Climate emergency declared in Crawley
‘Every single one of us as individuals must treat this as a priority’ was the message from Crawley Borough Council as it became the latest West Sussex authority to declare a climate emergency.
Following hot on the heels of Adur and Worthing, members put politics aside and pledged unanimously to cut the council’s carbon emissions by at least 45 per cent by 2030 and to zero by 2050.
At a town hall meeting on Wednesday evening (July 17) members of the public applauded the decision but asked for the ‘zero’ time frame to be brought forward to 2030.
While understanding the frustration that things were not moving quicker, leader Peter Lamb said: “I don’t want to ever promise to do something that we’re not going to deliver.”
He was backed up by opposition leader Duncan Crow, who said the council ‘should not set goals that we have to abandon later down the line’.
Mr Crow added: “Britain led the world in the industrial revolution and it’s right that we lead the world in sorting out the mess that we helped to create.”
As well as the pledge on emissions, the climate emergency will see the council call on the government for more powers and resources to make the targets possible, work with other authorities to determine the best ways of delivering on the targets, and set up a scrutiny panel to explore recommendations.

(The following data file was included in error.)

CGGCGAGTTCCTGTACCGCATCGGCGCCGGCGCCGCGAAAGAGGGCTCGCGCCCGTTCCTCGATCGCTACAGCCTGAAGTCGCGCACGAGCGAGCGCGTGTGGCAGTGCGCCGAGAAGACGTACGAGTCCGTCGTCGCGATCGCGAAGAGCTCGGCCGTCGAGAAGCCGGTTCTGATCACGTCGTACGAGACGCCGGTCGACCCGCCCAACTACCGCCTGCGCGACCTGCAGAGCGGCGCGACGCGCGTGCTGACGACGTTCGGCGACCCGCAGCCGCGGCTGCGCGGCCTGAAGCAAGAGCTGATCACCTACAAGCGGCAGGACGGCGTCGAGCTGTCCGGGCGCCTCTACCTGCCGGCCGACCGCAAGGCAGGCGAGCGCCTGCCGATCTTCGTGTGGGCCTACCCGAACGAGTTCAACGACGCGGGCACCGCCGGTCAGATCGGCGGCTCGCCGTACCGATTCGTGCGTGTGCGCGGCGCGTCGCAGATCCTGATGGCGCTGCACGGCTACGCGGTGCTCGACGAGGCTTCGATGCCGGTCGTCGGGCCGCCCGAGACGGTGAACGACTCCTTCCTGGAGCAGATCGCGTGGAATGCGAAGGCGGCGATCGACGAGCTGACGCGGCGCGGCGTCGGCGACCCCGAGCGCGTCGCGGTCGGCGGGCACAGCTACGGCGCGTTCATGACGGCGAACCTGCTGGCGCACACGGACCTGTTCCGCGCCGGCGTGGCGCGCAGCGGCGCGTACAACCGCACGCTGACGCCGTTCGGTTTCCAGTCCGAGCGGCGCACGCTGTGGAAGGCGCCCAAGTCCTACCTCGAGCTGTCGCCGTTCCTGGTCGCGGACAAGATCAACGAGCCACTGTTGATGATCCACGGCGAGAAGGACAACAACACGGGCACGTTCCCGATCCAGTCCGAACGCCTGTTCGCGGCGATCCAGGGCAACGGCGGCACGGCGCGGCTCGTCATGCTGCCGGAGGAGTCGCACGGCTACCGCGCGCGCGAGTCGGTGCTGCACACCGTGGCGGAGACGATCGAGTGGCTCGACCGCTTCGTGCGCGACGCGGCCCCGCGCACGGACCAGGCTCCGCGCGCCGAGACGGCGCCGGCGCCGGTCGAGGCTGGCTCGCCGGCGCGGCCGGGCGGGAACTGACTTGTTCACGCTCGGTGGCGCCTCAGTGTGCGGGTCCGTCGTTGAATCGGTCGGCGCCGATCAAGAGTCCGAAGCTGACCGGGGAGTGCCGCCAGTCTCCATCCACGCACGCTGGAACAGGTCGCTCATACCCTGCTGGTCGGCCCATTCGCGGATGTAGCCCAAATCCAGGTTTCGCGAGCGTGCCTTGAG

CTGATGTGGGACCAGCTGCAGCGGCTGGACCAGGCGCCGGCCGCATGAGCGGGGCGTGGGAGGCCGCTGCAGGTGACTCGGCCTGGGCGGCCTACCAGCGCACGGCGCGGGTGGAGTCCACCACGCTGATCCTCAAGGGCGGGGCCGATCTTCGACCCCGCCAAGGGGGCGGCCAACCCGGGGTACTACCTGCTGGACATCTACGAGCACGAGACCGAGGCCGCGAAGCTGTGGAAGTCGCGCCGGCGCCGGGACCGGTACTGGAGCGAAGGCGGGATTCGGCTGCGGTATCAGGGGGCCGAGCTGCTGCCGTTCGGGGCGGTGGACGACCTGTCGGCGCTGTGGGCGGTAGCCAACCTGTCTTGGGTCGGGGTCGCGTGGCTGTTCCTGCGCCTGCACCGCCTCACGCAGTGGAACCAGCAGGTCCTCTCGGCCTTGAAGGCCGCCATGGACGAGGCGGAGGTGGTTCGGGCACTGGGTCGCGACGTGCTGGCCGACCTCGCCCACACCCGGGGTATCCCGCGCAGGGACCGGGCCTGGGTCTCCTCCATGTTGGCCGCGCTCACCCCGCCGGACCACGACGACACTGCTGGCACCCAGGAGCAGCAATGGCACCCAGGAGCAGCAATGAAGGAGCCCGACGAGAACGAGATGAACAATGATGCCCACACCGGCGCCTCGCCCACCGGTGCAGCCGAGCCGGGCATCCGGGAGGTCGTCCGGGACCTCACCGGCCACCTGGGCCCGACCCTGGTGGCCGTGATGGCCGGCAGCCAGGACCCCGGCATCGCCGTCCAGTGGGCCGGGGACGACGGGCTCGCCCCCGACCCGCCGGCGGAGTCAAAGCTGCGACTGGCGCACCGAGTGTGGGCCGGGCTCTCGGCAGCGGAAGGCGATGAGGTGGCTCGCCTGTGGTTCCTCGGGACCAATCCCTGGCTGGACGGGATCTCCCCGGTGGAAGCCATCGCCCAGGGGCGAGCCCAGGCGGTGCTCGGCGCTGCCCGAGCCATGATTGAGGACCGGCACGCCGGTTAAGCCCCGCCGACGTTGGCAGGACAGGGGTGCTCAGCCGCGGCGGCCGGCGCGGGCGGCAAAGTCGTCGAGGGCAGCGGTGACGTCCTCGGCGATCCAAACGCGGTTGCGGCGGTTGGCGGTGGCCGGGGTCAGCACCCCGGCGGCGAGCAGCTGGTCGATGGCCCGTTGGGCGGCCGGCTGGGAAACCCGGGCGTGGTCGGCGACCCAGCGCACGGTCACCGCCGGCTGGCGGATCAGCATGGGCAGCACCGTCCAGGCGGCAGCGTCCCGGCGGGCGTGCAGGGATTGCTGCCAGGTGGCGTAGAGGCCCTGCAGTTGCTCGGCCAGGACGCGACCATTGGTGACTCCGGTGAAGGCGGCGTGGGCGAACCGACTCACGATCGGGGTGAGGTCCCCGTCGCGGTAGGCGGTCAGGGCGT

It will also carry out a review of its investments to ensure they include renewable and sustainable power sources rather than fossil fuels, and will encourage Crawley residents to commit to the West Sussex County Council Climate Pledge.
Geraint Thomas (Lab, Ifield), who tabled the call for the emergency to be declared, said: “I would like to think that many people in Crawley – especially perhaps those with children and grandchildren, and the currently unenfranchised under 18s – would be supportive towards a climate emergency motion, and it would strengthen our claims to be currently environmentally responsible and even more so in the near future.”
Gurinder Jhans (Lab, Northgate & West Green) who used to be a pupil of Mr Thomas when he taught geography, said: “The next 11 years will be the most important in our fight against climate change.
“Every single one of us as individuals must treat this as a priority and look to see how we can reduce our own carbon footprints. This is something that will affect everyone on the planet.
“Let’s not waste any time and begin treating this as the emergency it is.”